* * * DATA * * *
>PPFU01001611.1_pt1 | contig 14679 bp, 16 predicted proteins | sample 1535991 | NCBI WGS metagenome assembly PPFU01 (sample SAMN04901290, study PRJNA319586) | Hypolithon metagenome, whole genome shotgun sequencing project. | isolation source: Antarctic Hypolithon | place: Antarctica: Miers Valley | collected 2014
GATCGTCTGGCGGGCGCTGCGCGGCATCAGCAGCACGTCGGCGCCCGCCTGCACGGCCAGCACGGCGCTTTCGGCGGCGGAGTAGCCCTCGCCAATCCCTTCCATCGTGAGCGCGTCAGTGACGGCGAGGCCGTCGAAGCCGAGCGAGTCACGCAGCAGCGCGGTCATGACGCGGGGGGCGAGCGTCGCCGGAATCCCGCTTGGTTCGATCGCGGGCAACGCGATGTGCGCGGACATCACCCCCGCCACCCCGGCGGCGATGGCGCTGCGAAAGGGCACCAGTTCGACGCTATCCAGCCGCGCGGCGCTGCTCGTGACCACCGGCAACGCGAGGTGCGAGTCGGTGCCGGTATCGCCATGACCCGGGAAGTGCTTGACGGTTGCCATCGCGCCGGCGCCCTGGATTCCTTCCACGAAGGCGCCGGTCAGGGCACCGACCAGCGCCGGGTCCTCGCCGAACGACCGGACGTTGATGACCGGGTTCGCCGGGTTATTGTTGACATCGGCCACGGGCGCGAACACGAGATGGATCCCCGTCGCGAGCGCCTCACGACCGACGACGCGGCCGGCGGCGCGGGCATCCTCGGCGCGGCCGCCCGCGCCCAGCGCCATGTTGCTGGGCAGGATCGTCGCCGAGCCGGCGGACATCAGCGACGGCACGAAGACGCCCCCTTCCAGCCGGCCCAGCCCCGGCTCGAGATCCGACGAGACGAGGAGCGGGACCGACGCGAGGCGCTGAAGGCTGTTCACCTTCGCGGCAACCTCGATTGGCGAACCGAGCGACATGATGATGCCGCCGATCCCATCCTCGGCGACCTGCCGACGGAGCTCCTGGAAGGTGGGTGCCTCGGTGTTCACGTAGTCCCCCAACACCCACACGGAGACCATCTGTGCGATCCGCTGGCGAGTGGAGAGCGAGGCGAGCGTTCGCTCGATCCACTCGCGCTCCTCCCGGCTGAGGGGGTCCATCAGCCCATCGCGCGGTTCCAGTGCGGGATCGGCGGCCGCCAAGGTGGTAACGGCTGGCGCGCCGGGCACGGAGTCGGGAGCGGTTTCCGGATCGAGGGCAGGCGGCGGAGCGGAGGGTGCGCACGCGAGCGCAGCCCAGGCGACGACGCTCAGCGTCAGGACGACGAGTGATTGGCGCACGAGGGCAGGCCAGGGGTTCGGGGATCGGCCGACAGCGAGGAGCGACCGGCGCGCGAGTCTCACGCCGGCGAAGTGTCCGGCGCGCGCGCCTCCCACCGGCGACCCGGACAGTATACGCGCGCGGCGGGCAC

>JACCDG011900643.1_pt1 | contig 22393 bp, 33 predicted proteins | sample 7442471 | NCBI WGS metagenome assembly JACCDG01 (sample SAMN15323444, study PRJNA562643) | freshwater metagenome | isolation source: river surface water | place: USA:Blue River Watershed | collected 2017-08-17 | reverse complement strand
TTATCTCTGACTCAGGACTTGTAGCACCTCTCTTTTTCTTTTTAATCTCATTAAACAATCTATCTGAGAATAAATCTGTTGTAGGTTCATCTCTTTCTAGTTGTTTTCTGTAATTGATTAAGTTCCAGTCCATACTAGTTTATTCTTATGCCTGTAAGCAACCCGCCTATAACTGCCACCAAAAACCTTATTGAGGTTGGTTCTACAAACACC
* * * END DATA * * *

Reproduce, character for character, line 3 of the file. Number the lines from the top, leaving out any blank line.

>JACCDG011900643.1_pt1 | contig 22393 bp, 33 predicted proteins | sample 7442471 | NCBI WGS metagenome assembly JACCDG01 (sample SAMN15323444, study PRJNA562643) | freshwater metagenome | isolation source: river surface water | place: USA:Blue River Watershed | collected 2017-08-17 | reverse complement strand